One of the loudest critics of the recent wave of corporate inversions is University of Southern California law professor Ed Kleinbard, who warns that these transactions will erode the U.S. corporate tax base because...
- Interactive Map: Where do U.S. Multinational Corporations...
Interactive Map: Where do U.S. Multinational Corporations Report Foreign Taxable Income and Foreign Income Taxes Paid?
We have created an interactive map which tracks U.S. multinational corporations’ reported foreign taxable income, taxes paid, and average tax rate from 1992 to 2010 in over 90 countries using all available IRS data from Form 1118 .
Use the drop down options on the map to select country, year, and data category (i.e. foreign income, foreign taxes paid, and effective tax rates). Additional information below the map.
The United States’ “worldwide” system of corporate taxation requires multinational corporations to pay taxes twice, first to the foreign country in which they do business and then to the IRS after they repatriate their profits.
For example, if a subsidiary of a U.S. firm earns $100 in profits in England, it pays the British income tax rate of 21 percent (or $21) on those profits. Since our system gives companies a credit for the taxes they pay to other countries, the additional U.S. tax the firm is required to pay is equal to the difference between the U.S. rate of 35 percent and the British rate of 21 percent—$14. Between the two nations, the U.S. firm will have paid a total of 35 percent in taxes on those foreign profits once those profits are brought back to the United States.
In order to take advantage of the foreign tax credit allowed under our tax system, companies are required to annually file Form 1118.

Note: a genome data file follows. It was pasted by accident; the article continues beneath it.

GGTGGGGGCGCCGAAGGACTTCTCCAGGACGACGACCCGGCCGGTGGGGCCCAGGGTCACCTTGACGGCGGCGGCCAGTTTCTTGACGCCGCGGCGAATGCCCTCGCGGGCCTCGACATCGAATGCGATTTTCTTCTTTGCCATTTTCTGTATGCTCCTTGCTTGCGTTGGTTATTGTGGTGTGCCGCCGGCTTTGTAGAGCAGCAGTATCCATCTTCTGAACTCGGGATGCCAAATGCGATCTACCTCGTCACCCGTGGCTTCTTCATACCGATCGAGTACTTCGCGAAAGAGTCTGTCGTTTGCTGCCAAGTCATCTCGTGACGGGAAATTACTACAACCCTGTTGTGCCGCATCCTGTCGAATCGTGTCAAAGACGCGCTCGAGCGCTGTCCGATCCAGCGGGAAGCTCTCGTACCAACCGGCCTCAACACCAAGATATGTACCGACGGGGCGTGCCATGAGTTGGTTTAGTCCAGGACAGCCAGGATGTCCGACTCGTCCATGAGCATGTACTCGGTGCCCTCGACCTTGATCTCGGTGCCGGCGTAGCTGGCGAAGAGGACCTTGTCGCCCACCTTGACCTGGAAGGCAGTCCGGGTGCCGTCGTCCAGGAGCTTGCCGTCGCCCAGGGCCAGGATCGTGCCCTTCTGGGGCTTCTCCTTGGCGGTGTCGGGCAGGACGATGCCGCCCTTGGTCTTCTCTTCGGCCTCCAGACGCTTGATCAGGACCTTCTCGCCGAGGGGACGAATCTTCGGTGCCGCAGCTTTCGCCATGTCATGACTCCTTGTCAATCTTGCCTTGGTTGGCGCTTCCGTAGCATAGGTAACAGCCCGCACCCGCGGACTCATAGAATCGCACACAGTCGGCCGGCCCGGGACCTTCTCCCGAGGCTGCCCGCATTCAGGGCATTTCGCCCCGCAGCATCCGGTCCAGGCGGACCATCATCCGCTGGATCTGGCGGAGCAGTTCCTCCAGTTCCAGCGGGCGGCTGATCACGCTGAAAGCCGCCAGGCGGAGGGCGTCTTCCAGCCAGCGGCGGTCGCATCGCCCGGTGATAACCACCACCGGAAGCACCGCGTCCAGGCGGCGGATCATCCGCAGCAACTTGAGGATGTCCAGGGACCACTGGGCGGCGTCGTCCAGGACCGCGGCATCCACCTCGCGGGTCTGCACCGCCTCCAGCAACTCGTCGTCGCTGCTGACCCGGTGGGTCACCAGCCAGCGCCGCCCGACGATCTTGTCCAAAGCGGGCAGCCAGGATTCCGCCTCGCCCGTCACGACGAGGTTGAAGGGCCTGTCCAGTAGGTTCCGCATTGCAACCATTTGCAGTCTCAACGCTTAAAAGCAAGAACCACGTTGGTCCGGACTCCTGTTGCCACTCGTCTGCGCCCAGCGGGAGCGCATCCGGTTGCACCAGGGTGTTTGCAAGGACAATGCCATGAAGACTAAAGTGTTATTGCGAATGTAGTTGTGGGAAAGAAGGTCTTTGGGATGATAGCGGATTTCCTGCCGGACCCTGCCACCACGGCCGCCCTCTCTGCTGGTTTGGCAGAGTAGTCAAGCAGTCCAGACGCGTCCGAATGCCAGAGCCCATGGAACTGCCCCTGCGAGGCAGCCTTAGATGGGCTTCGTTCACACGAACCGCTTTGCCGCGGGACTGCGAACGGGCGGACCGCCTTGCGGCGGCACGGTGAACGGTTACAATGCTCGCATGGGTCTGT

On Form 1118, corporations need to report how much they earn in each country in which they operate and how much they pay each country in taxes. We use this form to collect this data.
A few key points about the data:
- Multinational corporations reported paying $128 billion in corporate taxes to foreign countries on $470 billion of taxable income in 2010, according to most recent IRS data.
- Over the past eighteen years, foreign corporate taxable income has grown by about 250 percent and foreign corporate taxes paid by 265 percent, while the effective tax rate has remained around 26 percent.
- The effective tax rate on foreign income was 27.2 percent in 2010, prior to paying additional taxes to the United States.
- More than 60 percent of all reported foreign taxable income was earned in Europe and Asia in 2010.
For more information on this map and foreign corporate income taxes see: “How Much Do U.S. Multinational Corporations Pay in Foreign Income Taxes?”
Note: This data includes only repatriated income and income subject to current taxation. Does not include income currently held abroad.
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